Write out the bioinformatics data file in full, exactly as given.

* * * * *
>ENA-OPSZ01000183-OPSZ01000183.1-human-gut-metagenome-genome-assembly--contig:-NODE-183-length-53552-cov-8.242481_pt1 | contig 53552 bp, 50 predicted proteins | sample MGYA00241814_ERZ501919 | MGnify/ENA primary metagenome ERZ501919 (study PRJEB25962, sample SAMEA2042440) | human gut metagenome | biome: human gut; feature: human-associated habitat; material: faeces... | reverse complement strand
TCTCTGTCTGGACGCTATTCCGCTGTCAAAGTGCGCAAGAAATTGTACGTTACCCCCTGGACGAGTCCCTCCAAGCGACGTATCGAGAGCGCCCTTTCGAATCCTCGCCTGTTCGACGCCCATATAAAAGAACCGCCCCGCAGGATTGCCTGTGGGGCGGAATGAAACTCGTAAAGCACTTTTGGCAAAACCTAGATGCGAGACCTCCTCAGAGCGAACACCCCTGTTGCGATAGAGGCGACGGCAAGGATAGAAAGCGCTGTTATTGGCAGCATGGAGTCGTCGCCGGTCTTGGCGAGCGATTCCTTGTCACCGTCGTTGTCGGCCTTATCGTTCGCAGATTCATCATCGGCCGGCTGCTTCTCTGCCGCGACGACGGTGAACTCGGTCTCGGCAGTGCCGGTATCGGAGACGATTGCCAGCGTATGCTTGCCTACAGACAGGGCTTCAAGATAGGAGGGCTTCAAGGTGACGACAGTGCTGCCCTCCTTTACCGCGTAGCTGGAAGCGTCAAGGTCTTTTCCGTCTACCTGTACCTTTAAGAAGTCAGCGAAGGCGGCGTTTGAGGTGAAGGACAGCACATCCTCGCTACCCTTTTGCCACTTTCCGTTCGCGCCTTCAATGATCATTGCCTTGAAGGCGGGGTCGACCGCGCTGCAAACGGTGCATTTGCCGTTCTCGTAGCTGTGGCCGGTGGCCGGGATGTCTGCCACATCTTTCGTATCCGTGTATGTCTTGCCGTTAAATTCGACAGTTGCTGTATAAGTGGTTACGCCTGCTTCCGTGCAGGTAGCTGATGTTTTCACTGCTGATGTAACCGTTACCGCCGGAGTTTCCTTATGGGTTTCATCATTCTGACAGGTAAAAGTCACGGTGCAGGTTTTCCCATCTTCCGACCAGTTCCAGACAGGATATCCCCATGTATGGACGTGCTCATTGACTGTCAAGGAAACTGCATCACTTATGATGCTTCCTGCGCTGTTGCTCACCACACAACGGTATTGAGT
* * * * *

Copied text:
>ENA-OPSZ01000183-OPSZ01000183.1-human-gut-metagenome-genome-assembly--contig:-NODE-183-length-53552-cov-8.242481_pt1 | contig 53552 bp, 50 predicted proteins | sample MGYA00241814_ERZ501919 | MGnify/ENA primary metagenome ERZ501919 (study PRJEB25962, sample SAMEA2042440) | human gut metagenome | biome: human gut; feature: human-associated habitat; material: faeces... | reverse complement strand
TCTCTGTCTGGACGCTATTCCGCTGTCAAAGTGCGCAAGAAATTGTACGTTACCCCCTGGACGAGTCCCTCCAAGCGACGTATCGAGAGCGCCCTTTCGAATCCTCGCCTGTTCGACGCCCATATAAAAGAACCGCCCCGCAGGATTGCCTGTGGGGCGGAATGAAACTCGTAAAGCACTTTTGGCAAAACCTAGATGCGAGACCTCCTCAGAGCGAACACCCCTGTTGCGATAGAGGCGACGGCAAGGATAGAAAGCGCTGTTATTGGCAGCATGGAGTCGTCGCCGGTCTTGGCGAGCGATTCCTTGTCACCGTCGTTGTCGGCCTTATCGTTCGCAGATTCATCATCGGCCGGCTGCTTCTCTGCCGCGACGACGGTGAACTCGGTCTCGGCAGTGCCGGTATCGGAGACGATTGCCAGCGTATGCTTGCCTACAGACAGGGCTTCAAGATAGGAGGGCTTCAAGGTGACGACAGTGCTGCCCTCCTTTACCGCGTAGCTGGAAGCGTCAAGGTCTTTTCCGTCTACCTGTACCTTTAAGAAGTCAGCGAAGGCGGCGTTTGAGGTGAAGGACAGCACATCCTCGCTACCCTTTTGCCACTTTCCGTTCGCGCCTTCAATGATCATTGCCTTGAAGGCGGGGTCGACCGCGCTGCAAACGGTGCATTTGCCGTTCTCGTAGCTGTGGCCGGTGGCCGGGATGTCTGCCACATCTTTCGTATCCGTGTATGTCTTGCCGTTAAATTCGACAGTTGCTGTATAAGTGGTTACGCCTGCTTCCGTGCAGGTAGCTGATGTTTTCACTGCTGATGTAACCGTTACCGCCGGAGTTTCCTTATGGGTTTCATCATTCTGACAGGTAAAAGTCACGGTGCAGGTTTTCCCATCTTCCGACCAGTTCCAGACAGGATATCCCCATGTATGGACGTGCTCATTGACTGTCAAGGAAACTGCATCACTTATGATGCTTCCTGCGCTGTTGCTCACCACACAACGGTATTGAGT